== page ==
...

It used to be.  Sadly, the place has gone downhill a bit lately.  Prices (food and the ferry to get there) have gone up, menu selection and food quality has gone down, and if you want a salad you have your choice of kale, kale, or kale.  Meh. 

There is hope, however, as it is for sale and if there is a new owner soon they might be able to turn it around.

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A hike on Newcastle is worth it if you somehow end up in Nanaimo.:D It is a historic and hugely popular spot, the Union Steamships ran Vancouverites there to vacation. First Nations manage it now.

eBike Saltspring Island or pick an Island. Don't cut down a Garry Oak for your beach fire.

Go green and rent a horse in downtown Victoria.

Nothing like a 40 knot whale tour on a big rib to put that rosy glow on your cheeks.

Coombs. Nobody mentioned Coombs. Goats on the roof and enough touristy stores for an interesting washroom break.

Can't miss Catherdral Grove, you drive right through it on the highway. Monster trees. Watch for old ladies and gents crossing the road looking skyward.

Salmon fishing. Yes it's fun.

Victoria downtown Satrurday night. People cruz exotic and custom cars in the Old Town, makes for a great parade of metal, drunks, tourists and odd people.

Really not worth it when you consider the dangers, better to visit somewhere safer.:wacko:

Did I mention VI has the highest concentration of cougars in the world?

It's like AUS only worse, with bears, wolves, vicious urban deer, seniors going postal, nasty little mink[ worse than Honey Badgers], Killer Whales, sea lions, angry beavers, large tidal rapids, wolverines, marmot attacks, remote logging roads with huge trucks that have the right of way, Otters gone wild, kelp beds so thick they can drown you, sharks, giant prawns, giant squid attacks, crushed in between logs on the beach, eaten by horse flies, Devil's Club, poison mushrooms, 27 feet of rain and the giant slugs.

 

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1 hour ago, Norse Horse said:

A hike on Newcastle is worth it if you somehow end up in Nanaimo.:D It is a historic and hugely popular spot, the Union Steamships ran Vancouverites there to vacation. First Nations manage it now.

eBike Saltspring Island or pick an Island. Don't cut down a Garry Oak for your beach fire.

Go green and rent a horse in downtown Victoria.

Nothing like a 40 knot whale tour on a big rib to put that rosy glow on your cheeks.

Coombs. Nobody mentioned Coombs. Goats on the roof and enough touristy stores for an interesting washroom break.

Can't miss Catherdral Grove, you drive right through it on the highway. Monster trees. Watch for old ladies and gents crossing the road looking skyward.

Salmon fishing. Yes it's fun.

Victoria downtown Satrurday night. People cruz exotic and custom cars in the Old Town, makes for a great parade of metal, drunks, tourists and odd people.

Really not worth it when you consider the dangers, better to visit somewhere safer.:wacko:

Did I mention VI has the highest concentration of cougars in the world?

It's like AUS only worse, with bears, wolves, vicious urban deer, seniors going postal, nasty little mink[ worse than Honey Badgers], Killer Whales, sea lions, angry beavers, large tidal rapids, wolverines, marmot attacks, remote logging roads with huge trucks that have the right of way, Otters gone wild, kelp beds so thick they can drown you, sharks, giant prawns, giant squid attacks, crushed in between logs on the beach, eaten by horse flies, Devil's Club, poison mushrooms, 27 feet of rain and the giant slugs.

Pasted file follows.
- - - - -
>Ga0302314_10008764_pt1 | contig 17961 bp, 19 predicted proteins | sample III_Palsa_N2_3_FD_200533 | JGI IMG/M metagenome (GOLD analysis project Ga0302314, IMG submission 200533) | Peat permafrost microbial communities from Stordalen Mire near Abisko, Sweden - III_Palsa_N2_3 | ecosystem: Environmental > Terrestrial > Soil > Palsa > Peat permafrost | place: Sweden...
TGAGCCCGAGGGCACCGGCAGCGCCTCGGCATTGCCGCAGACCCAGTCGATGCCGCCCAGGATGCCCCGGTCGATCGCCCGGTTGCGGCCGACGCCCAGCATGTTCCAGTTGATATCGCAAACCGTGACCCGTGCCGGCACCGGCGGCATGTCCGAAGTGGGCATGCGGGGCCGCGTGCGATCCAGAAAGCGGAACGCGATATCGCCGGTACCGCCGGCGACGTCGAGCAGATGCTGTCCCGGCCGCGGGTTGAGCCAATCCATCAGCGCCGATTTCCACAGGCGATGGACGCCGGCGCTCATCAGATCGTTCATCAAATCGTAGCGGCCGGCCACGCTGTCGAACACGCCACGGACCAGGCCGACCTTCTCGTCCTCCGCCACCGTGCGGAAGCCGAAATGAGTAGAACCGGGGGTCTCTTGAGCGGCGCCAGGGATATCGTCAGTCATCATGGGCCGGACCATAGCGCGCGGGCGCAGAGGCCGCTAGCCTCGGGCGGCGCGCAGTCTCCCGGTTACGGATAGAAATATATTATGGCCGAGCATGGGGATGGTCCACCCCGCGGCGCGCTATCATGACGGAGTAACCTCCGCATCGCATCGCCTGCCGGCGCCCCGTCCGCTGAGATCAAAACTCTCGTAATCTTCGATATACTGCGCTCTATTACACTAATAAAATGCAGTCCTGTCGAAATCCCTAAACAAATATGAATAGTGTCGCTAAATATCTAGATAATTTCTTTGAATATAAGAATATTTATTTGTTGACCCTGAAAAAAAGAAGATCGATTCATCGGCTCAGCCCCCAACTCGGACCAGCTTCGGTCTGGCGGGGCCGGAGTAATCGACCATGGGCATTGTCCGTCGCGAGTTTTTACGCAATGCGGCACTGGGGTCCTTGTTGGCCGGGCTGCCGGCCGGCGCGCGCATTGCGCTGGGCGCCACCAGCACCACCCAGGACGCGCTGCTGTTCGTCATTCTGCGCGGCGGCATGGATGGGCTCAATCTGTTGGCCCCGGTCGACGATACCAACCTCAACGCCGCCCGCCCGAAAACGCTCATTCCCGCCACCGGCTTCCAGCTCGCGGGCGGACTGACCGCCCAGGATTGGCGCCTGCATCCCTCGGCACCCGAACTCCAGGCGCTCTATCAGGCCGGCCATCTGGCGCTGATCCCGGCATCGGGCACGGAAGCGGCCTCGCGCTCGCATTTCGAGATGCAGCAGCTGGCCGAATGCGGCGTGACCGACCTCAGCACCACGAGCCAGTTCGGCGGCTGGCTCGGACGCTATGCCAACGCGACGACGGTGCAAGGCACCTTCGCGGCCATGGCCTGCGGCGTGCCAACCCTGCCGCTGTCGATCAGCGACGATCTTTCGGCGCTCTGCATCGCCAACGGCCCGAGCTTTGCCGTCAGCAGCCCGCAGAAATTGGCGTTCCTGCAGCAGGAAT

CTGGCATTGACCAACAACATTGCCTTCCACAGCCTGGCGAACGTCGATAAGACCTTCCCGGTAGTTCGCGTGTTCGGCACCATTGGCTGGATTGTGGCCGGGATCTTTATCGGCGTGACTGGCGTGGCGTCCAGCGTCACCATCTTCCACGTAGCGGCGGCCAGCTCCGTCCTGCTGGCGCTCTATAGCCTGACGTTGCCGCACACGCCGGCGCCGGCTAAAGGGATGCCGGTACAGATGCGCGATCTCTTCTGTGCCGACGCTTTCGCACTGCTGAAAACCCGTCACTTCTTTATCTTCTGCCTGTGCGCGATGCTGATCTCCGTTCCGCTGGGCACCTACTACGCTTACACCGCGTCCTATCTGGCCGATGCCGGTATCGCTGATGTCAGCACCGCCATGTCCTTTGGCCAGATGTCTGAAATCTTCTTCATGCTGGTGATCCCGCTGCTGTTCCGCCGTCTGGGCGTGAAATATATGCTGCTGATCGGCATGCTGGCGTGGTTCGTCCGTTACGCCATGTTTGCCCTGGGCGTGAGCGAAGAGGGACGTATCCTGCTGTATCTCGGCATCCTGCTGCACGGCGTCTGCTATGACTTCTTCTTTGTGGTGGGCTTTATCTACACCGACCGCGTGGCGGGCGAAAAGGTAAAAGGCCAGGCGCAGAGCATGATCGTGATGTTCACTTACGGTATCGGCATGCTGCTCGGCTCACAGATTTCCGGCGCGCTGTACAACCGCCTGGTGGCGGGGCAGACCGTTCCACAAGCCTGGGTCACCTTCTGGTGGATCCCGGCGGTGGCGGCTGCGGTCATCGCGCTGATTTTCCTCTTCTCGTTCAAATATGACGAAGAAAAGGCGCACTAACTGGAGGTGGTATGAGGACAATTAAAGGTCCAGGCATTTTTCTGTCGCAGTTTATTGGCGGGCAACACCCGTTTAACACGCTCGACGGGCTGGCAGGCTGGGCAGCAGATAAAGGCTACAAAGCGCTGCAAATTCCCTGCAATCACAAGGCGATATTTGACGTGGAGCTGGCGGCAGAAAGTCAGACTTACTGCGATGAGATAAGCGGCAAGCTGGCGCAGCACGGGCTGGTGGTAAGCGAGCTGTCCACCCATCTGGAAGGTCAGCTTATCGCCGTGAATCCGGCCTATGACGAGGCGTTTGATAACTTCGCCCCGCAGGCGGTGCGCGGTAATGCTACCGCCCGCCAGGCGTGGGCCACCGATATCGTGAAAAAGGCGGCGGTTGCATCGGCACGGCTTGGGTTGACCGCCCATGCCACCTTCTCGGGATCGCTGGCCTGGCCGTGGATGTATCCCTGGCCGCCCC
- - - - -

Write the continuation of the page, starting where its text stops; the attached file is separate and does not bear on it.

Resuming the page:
You forgot to mention the urban delights of Sayward, where I've shared my homemade pizza with goats, the vicious mola mola that have wandered north in the newly warmed coastal currents, the pleasures awaiting in Port Hardy and Port McNeil, the tasty treat of farmed salmon, the joys of driving in the rain, and the special thrills of chartering a boat and taking it across the Nahwitti Bar on an ebb current.  

But really, the real Vancouver Island experience can only be fully appreciated on the drive out to ever delightful Winter Harbor.  

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16 minutes ago, Grande Mastere Dreade said:

is that the longest trip you can possibly take from Victoria?  how long?

In hours, kilometers or in psychological distance or in time spent changing flat tires?

Maybe 10 hours, 500 kilometers, a lifetime, and up to 2 flat tires.

 

For time on the road, the longest drive is probably Winter Harbor to Ucluelet.   To suffer appropriately, do it in a 26' Uhaul truck.

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I want to encourage much appreciated contributions, but I'm in awe of the knowledge here.  Who needs Rick Steves when you have this group.  I will encourage her to post her plans in March/April for the group's approval.  Thanks all, I've only been there once and that was a Cow Bay regatta in '03.  My lasting memory was that at the steak roast, they used  plastic lined dinghy for the salad bowl.  

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On 10/2/2019 at 11:42 AM, CyberBOB said:

There are some excellent recommendations here.  I'll second (third? Fourth?) the recommendation to see Butchart Gardens, especially at night.

Someone mention Newcastle Island in Nanaimo. Beautiful spot, if they decide to stop there, I will recommend heading over to the Dinghy Dock pub on Protection Island for lunch/dinner. It's a neat little floating pub, with good food.

I also agree with a trip out to the west coast ie Tofino/Uculuet/Long Beach. Plan on spending a couple of days there.  Make sure they stop at Cathedral Grove on the way to check out the big trees.